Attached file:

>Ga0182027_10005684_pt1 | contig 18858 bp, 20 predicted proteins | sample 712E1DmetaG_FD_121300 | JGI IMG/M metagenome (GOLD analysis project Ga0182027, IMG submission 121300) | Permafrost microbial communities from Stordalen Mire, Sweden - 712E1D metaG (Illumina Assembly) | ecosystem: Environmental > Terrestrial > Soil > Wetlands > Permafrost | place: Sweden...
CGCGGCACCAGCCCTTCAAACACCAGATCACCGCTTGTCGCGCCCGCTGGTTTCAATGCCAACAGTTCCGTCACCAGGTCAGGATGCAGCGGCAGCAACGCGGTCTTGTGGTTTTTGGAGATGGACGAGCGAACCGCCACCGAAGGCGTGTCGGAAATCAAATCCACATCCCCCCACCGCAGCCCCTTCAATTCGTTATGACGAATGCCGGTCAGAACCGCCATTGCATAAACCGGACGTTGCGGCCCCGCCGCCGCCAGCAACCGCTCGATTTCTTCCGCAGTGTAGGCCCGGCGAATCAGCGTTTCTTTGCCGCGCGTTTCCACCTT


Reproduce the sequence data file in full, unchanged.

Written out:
>Ga0182027_10005684_pt1 | contig 18858 bp, 20 predicted proteins | sample 712E1DmetaG_FD_121300 | JGI IMG/M metagenome (GOLD analysis project Ga0182027, IMG submission 121300) | Permafrost microbial communities from Stordalen Mire, Sweden - 712E1D metaG (Illumina Assembly) | ecosystem: Environmental > Terrestrial > Soil > Wetlands > Permafrost | place: Sweden...
CGCGGCACCAGCCCTTCAAACACCAGATCACCGCTTGTCGCGCCCGCTGGTTTCAATGCCAACAGTTCCGTCACCAGGTCAGGATGCAGCGGCAGCAACGCGGTCTTGTGGTTTTTGGAGATGGACGAGCGAACCGCCACCGAAGGCGTGTCGGAAATCAAATCCACATCCCCCCACCGCAGCCCCTTCAATTCGTTATGACGAATGCCGGTCAGAACCGCCATTGCATAAACCGGACGTTGCGGCCCCGCCGCCGCCAGCAACCGCTCGATTTCTTCCGCAGTGTAGGCCCGGCGAATCAGCGTTTCTTTGCCGCGCGTTTCCACCTT